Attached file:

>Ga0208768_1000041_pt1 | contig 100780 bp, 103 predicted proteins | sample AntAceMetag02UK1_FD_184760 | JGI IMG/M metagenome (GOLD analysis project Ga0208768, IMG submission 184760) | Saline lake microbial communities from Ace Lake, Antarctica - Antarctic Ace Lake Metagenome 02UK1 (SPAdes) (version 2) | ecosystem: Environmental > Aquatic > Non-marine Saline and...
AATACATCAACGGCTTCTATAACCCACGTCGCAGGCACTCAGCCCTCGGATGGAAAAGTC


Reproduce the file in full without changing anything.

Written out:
>Ga0208768_1000041_pt1 | contig 100780 bp, 103 predicted proteins | sample AntAceMetag02UK1_FD_184760 | JGI IMG/M metagenome (GOLD analysis project Ga0208768, IMG submission 184760) | Saline lake microbial communities from Ace Lake, Antarctica - Antarctic Ace Lake Metagenome 02UK1 (SPAdes) (version 2) | ecosystem: Environmental > Aquatic > Non-marine Saline and...
AATACATCAACGGCTTCTATAACCCACGTCGCAGGCACTCAGCCCTCGGATGGAAAAGTC